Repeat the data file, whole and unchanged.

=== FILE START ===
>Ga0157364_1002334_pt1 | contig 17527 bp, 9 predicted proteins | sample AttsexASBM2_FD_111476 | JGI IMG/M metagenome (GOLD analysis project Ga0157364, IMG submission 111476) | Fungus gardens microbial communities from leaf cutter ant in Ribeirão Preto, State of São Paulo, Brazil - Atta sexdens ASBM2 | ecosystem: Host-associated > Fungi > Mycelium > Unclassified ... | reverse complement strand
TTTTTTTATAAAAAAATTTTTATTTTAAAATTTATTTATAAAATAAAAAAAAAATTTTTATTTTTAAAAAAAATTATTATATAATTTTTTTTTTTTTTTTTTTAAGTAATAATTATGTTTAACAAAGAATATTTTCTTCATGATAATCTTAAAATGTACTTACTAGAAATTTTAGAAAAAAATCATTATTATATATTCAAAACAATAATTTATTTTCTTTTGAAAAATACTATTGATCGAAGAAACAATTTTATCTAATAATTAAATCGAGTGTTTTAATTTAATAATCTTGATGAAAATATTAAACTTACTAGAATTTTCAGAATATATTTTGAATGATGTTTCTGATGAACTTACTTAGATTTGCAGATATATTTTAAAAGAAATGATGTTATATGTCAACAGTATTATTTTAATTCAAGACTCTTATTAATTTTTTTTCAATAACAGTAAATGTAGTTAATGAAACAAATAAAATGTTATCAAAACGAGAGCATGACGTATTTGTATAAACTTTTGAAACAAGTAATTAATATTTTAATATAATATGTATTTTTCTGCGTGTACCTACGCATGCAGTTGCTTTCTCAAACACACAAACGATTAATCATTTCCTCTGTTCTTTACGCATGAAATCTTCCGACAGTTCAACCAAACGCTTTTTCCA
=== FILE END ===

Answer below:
>Ga0157364_1002334_pt1 | contig 17527 bp, 9 predicted proteins | sample AttsexASBM2_FD_111476 | JGI IMG/M metagenome (GOLD analysis project Ga0157364, IMG submission 111476) | Fungus gardens microbial communities from leaf cutter ant in Ribeirão Preto, State of São Paulo, Brazil - Atta sexdens ASBM2 | ecosystem: Host-associated > Fungi > Mycelium > Unclassified ... | reverse complement strand
TTTTTTTATAAAAAAATTTTTATTTTAAAATTTATTTATAAAATAAAAAAAAAATTTTTATTTTTAAAAAAAATTATTATATAATTTTTTTTTTTTTTTTTTTAAGTAATAATTATGTTTAACAAAGAATATTTTCTTCATGATAATCTTAAAATGTACTTACTAGAAATTTTAGAAAAAAATCATTATTATATATTCAAAACAATAATTTATTTTCTTTTGAAAAATACTATTGATCGAAGAAACAATTTTATCTAATAATTAAATCGAGTGTTTTAATTTAATAATCTTGATGAAAATATTAAACTTACTAGAATTTTCAGAATATATTTTGAATGATGTTTCTGATGAACTTACTTAGATTTGCAGATATATTTTAAAAGAAATGATGTTATATGTCAACAGTATTATTTTAATTCAAGACTCTTATTAATTTTTTTTCAATAACAGTAAATGTAGTTAATGAAACAAATAAAATGTTATCAAAACGAGAGCATGACGTATTTGTATAAACTTTTGAAACAAGTAATTAATATTTTAATATAATATGTATTTTTCTGCGTGTACCTACGCATGCAGTTGCTTTCTCAAACACACAAACGATTAATCATTTCCTCTGTTCTTTACGCATGAAATCTTCCGACAGTTCAACCAAACGCTTTTTCCA